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Concert Review/ Elephant9

img  Tobias

For most of my youth, my father's stories about a time when people would dance to Jazz in the clubs seemed just that: Stories. Well-told and creative, without doubt, but all the same too good to be true. Tonight's gig by Elephant9, however, could almost make you believe them. The trio have traveled to Germany on the wings of rumours of stardom and superlative press reviews, showering the band with terms like „shockingly great“, „fabulous, freaky-deaky Scandi-jazz“ and laudatios about „filthy dirty overdriven Hammonds“. On paper, Faroean sorceress Eivør Pálsdóttir may have been the more attractive proposition, but the audience of the Moers Festival clearly has its own thoughts about this: Every square inch in the arena has been taken and with even the aisles gradually clogging up with those unlucky enough to find a seat, my neighbour keeps getting up to request those barring his sight to kindly step aside and find a different spot to stand.

It's may seem an obvious desire, but in fact, the visual action taking place in  front is actually the least interesting part of the concert. Supersilent-keyboarder Ståle Storløkken conceptualised Elephant9 as a practical exercise in deepening his insights into the electric phase of Miles Davis and with technical demands and a tightly choreographed group performance taking center stage, there is hardly any time for spectacular moves and puberal posing. The rhythmical complexity of the music is demanding the musicians' full attention instead, with Storløkken only occasionally jumping off and onto his seat or pirouetting round to a small effect box at his back to quickly change the settings of his organ battery. Bassist Nikolai Hængsle Eilertsen is counterpointing his fingersprints with a stoical, almost meditative performance. Sat at the centre of the ensemble, Drummer Torstein Lofthus, too, is far too concentrated and focused to even look at the audience. Like the puppet percussionist from Sesame Street, he is almost dancing to the waves of the groove on his seat, without, however, loosing his cool and composure.

Elephant9, it seems, then, are all about control. Even though all four pieces tonight lean towards and beyond the ten minute mark, their improvisations are always magnetically precise and to the point. The typical Jazz-structure of introducing a motive and then indulging in a rite of variations may have been replaced with a more loose concept of constantly evolving thematic patterns. And yet, the group never strays too far from home and likes to return to a particular melody or harmonic progression in the middle of a track and to come full circle at the end with an unexpected reprise of the opening section. This prevents the pieces from sounding like mere outtakes from jam sessions or extended instrumental parts from progressive rock songs. It is an approach which works astoundingly well despite the occasional sensation of things getting a tad monochromatic and allows psychedelic effects to blossom: Combining their musical zest with a poignant and pumping sound and an intense light show, the trio plays itself and its audience to the point of ecstasy.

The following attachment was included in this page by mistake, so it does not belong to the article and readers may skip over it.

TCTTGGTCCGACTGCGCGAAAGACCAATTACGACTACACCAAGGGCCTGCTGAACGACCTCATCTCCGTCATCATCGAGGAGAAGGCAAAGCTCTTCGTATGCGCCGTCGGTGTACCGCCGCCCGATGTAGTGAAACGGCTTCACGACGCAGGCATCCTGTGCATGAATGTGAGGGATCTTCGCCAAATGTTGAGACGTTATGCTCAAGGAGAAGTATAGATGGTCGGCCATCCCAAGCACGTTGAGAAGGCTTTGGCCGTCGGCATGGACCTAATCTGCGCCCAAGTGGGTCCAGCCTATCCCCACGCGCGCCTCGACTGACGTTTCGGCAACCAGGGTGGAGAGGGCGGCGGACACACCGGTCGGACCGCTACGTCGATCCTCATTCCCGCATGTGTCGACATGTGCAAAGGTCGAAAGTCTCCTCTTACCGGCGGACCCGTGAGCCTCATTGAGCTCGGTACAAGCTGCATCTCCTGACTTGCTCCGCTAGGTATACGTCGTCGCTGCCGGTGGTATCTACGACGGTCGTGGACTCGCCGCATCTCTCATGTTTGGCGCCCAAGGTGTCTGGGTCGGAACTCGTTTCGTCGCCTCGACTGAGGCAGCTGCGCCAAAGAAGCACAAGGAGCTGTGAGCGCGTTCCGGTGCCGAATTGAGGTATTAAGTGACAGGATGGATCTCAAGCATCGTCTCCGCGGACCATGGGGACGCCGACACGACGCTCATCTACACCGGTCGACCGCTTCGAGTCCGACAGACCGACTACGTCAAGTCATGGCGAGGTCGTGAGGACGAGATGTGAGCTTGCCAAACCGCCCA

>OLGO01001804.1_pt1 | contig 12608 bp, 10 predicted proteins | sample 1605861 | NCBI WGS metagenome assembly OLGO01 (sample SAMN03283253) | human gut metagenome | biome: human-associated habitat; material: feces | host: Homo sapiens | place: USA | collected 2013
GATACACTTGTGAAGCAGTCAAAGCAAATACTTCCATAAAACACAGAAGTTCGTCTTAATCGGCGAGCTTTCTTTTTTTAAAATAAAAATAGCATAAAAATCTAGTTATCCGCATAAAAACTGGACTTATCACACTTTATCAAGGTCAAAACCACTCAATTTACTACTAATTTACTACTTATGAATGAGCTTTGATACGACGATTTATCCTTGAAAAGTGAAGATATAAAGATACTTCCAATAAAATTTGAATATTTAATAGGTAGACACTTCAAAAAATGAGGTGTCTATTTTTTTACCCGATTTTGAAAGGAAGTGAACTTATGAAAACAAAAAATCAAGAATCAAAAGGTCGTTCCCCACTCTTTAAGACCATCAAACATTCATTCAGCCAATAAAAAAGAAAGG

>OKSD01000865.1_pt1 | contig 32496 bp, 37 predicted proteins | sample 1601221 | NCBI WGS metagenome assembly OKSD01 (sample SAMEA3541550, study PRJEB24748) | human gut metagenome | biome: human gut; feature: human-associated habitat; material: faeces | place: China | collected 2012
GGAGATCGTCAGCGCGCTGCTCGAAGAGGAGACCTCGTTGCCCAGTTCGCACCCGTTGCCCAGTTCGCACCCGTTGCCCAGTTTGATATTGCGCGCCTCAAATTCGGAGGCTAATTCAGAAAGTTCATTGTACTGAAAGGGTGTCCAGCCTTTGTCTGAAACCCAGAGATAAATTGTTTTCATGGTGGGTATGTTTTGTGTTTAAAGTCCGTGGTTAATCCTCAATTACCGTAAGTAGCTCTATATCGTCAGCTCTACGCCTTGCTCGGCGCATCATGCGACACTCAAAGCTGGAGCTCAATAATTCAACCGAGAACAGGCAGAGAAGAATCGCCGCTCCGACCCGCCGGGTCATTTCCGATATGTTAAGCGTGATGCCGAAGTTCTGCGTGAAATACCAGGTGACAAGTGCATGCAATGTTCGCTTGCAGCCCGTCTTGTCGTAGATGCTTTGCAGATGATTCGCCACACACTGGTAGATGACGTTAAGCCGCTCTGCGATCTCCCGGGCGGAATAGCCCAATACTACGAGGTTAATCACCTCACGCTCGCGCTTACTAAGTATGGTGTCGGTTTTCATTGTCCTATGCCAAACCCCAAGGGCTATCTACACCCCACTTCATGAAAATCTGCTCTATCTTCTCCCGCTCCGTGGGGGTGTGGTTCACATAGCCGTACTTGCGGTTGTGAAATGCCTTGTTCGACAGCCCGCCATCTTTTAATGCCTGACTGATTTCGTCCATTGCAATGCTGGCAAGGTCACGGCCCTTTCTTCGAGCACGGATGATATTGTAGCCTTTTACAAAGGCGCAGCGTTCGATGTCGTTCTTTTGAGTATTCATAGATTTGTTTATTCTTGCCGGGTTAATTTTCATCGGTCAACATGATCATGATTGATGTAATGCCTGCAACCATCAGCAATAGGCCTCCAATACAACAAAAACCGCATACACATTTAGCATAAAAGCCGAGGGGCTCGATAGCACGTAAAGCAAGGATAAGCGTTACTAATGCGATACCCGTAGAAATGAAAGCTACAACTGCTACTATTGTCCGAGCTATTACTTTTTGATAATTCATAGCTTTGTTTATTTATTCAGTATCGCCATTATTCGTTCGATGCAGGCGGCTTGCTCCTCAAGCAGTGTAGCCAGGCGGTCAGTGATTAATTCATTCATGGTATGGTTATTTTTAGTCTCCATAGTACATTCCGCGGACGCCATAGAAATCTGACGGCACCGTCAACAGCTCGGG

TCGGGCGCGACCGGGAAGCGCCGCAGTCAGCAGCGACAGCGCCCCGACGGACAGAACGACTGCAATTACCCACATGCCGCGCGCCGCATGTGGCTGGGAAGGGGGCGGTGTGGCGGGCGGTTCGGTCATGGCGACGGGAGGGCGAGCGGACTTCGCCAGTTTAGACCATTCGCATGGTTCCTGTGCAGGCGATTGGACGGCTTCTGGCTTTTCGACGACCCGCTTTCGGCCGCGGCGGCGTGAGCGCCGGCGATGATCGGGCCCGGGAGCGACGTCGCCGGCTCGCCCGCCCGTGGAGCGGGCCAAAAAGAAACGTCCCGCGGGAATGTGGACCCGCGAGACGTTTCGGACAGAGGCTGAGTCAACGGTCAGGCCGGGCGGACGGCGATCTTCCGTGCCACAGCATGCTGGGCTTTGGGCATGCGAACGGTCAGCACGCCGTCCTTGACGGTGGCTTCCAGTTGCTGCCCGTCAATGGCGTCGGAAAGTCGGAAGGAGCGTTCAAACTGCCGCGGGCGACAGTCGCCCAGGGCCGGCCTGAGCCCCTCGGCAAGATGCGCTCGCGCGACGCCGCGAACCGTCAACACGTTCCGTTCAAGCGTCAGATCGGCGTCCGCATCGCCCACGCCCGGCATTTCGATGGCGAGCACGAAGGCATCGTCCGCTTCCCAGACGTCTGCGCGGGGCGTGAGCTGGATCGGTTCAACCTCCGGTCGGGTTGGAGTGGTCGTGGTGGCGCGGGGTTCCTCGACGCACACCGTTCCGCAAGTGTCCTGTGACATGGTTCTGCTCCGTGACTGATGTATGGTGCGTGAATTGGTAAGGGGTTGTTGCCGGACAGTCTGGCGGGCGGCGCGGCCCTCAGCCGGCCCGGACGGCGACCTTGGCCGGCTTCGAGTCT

Thankfully, it does so without the usual barrage of seemingly infinite solos. Quite on the contrary, Storløkken's cues are rather like staccatos of energy, like short miniature eruptions spilling out musical lava onto his friends' plates. On other occasions, he seems to all but lean into his instruments, tearing raw groans from their intestines and creating rippling sheets of sound. Even though Elephant9 are often billed as „his“ band, he never aggressively takes the lead. Instead, Eilertsen's pulse is frequently more prominent than the Hammond-harmonies and thanks to his powerful and smartly evolving lines,  it is Eilertsen who emerges as the secret leader of the formation. More often than not, the Bass is driving pieces towards their climax and then gently steers them back to the haven of a safe resolution. Continuously keeping eye contact with the other members, he follows their actions attentively in one moment only to discreetly re-work the switches in the next.

Far from being a „Bitches Brew“-derrivative, Elephant9 have found a formula which is as entertaining as it is demanding. Their debut album “Dodovoodoo” may have had the more contagious hooks, but tonight's performance certainly is more red-shoe-compatible. All around us, hips are shaking, feet moving and hands waving and from somewhere in the back of us, a man in a bright orange jacket is slowly dancing his way towards the stage, turning round his axis at times with his arms upraised before continuing his journey. At one point, we see him cheering on his heroes right in front of their eyes, before mysteriously returning back to the place he so suddenly came from. In the middle of this already fired-up audience, he doesn't seem out of place one bit, but as a visitor to an average contemporary Jazz-club, he might as well be a creature from another time. I have to look twice to make sure it is not my father.

 By Tobias Fischer

Homepage: Elephant9
Homepage: Moers Festival
Homepage: Rune Grammofon

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